• Martha Graham, Pan American Airways, Michael Landon, Dr. Seuss and Freddie Mercury have always been dead, and Dan Rostenkowski, Jack Kevorkian and Mike Tyson have always been felons.
    • They have not used a card catalog to find a book in the library, and they always have been able to read books on an electronic screen.
    • They always have had chocolate chip cookie dough ice cream, Berry Berry Kix and blue Jell-O.
    • There has never been a KGB.
    • The Atlanta Braves have always been managed by Bobby Cox, and Phil Jackson has been winning basketball championships.
    • "Womyn" and "waitperson" have always been in the dictionary.
    READ MORE...


    VOL. 2, ISSUE 3   •   AUGUST, 2009
    Top North American Vacation Spots
    Mickey Mouse's home tops the list of top vacation sports in North America, according to Forbes Traveler. The Top 10 travel destinations are:

    1. Orlando
    2. New York
    3. Las Vegas
    4. San Francisco
    5. Los Angeles
    6. The Maya Riviera in Mexico
    7. Chicago
    8. South Florida
    9. Oahu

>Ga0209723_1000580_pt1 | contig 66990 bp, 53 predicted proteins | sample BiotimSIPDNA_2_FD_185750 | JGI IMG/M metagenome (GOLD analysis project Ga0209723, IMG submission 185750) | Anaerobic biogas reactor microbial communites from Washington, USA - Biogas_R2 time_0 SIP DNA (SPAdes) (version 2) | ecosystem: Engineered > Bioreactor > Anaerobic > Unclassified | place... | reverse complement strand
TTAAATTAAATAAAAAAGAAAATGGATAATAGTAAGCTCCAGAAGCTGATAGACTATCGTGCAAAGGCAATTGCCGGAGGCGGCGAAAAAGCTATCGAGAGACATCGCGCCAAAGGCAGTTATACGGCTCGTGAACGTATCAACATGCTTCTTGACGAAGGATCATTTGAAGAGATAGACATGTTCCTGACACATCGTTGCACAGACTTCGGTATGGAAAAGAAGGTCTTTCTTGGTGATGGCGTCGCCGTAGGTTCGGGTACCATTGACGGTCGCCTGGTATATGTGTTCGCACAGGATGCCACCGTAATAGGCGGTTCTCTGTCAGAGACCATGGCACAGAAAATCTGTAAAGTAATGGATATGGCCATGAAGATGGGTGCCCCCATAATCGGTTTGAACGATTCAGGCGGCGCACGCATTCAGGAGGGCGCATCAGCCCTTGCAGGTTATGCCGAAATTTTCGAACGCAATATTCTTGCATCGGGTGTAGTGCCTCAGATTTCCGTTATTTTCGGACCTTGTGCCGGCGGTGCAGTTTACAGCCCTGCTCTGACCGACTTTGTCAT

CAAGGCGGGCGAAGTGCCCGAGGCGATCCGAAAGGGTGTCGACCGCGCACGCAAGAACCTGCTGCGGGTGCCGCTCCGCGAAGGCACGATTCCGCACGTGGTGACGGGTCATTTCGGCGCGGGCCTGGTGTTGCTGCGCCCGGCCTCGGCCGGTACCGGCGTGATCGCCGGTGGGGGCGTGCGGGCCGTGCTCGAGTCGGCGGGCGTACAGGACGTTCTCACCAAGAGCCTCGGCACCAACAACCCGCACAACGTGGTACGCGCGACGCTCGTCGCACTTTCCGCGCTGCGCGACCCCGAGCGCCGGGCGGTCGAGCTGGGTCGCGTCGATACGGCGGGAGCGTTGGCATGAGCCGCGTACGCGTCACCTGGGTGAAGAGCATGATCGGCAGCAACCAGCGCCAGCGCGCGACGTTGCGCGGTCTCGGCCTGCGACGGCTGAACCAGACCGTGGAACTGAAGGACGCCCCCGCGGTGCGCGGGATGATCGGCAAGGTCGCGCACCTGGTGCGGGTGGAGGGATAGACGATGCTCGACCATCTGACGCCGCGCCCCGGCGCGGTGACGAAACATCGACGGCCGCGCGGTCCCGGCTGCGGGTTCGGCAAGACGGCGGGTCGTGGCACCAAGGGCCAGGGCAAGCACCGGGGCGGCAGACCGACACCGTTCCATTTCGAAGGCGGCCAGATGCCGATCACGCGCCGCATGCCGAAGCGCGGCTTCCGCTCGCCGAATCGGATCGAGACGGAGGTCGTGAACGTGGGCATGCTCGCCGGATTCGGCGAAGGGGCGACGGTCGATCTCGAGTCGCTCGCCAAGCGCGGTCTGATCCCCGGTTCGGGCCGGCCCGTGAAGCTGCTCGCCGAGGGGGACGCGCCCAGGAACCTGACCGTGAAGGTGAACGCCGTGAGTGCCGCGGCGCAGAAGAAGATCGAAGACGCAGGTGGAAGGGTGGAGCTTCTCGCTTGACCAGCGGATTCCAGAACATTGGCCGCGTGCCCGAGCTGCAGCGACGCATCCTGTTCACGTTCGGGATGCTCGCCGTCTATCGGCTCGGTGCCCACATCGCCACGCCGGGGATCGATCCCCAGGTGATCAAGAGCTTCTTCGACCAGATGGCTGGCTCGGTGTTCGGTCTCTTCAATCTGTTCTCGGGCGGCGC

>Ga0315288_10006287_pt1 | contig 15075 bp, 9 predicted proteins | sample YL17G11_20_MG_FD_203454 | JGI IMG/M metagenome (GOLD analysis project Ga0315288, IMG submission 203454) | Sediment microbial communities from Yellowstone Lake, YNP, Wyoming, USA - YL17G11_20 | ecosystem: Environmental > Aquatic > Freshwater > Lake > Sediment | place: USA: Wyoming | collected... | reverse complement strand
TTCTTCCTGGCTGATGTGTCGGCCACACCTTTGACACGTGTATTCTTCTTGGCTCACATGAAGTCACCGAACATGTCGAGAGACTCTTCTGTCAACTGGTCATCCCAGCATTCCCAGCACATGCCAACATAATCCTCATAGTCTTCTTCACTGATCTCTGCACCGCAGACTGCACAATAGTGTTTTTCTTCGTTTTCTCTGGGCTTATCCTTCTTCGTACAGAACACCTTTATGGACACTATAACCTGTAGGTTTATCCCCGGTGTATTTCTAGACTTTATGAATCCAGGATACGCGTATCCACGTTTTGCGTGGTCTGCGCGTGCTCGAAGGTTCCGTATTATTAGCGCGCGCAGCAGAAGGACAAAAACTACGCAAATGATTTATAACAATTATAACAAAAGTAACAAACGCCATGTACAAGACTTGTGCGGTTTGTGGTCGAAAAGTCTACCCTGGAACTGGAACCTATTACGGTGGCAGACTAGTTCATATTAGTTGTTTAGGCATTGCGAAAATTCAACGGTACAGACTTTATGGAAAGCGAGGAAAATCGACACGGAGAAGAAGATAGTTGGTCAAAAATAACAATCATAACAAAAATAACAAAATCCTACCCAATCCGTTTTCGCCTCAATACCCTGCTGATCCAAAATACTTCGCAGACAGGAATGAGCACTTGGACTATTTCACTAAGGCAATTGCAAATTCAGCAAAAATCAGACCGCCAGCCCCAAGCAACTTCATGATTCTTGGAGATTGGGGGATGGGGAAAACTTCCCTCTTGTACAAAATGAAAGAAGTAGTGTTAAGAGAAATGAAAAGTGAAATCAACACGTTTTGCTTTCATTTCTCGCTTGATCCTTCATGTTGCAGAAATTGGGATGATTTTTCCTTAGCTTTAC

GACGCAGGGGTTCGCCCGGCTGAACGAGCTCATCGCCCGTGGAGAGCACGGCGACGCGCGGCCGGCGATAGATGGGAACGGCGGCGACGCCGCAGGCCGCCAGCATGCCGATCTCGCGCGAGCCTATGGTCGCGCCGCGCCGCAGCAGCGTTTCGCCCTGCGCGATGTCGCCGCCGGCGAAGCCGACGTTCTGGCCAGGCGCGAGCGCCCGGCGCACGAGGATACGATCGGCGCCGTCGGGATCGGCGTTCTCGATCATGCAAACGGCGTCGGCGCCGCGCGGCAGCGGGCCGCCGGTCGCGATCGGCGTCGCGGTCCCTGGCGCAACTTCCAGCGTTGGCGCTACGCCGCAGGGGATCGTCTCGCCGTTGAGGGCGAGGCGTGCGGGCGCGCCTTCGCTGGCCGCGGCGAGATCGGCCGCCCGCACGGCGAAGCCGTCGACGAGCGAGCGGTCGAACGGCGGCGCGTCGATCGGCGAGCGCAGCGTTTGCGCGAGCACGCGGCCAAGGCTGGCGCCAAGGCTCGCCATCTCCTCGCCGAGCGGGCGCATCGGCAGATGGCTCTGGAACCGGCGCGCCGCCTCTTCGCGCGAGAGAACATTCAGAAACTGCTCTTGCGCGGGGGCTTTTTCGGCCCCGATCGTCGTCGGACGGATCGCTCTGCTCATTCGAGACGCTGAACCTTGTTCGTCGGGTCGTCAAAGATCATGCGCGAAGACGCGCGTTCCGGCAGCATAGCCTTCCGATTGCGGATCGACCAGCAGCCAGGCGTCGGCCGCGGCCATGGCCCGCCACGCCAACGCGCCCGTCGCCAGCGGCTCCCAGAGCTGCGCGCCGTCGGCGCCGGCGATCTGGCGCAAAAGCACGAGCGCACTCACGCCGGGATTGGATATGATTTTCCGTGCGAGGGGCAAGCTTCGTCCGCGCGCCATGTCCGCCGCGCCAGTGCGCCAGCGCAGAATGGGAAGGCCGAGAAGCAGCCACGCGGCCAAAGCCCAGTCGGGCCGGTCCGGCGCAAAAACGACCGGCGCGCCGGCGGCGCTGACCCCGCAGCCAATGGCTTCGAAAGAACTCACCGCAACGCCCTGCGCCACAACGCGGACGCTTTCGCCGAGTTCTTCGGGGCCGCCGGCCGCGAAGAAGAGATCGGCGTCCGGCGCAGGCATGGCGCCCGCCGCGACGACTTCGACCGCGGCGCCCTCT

10. The Bahamas
      READ MORE...


    VOL. 2, ISSUE 2   •   JULY, 2009
    World Wildlife Fund Conservation Tips
    The World Wildlife Fund has released a list of 10 things you can do to further the cause of conservation in your everyday life:
  • Don't buy anything made of tropical hardwood unless it has a Forest Stewardship Council label.
  • See if your electric power provider offers the option to buy power from renewable sources such as wind, solar and biomass.
  • Replace your incandescent light bulbs with energy-efficient compact fluorescent bulbs.
  • Replace your regular showerheads with low-flow showerheads.
  • Plant local species of trees.
  • Buy seafood with the Marine Stewardship Council label.
  • Avoid perfumed air fresheners.
  • Buy organic fruits and vegetables, and clothes and other things made from organic cotton.
  • Wrap an insulating jacket around your water heater.
  • Choose a car that gets at least 30 miles per gallon. READ MORE...


  • VOL. 1, ISSUE 12   •   MAY, 2009
    Top Cars for 2009
    Consumer Reports magazine has released its coveted "Top Picks" among cars for 2009. The winners are:

  • Best small sedan: Hyundai Elantra SE
  • Best family sedan: Honda Accord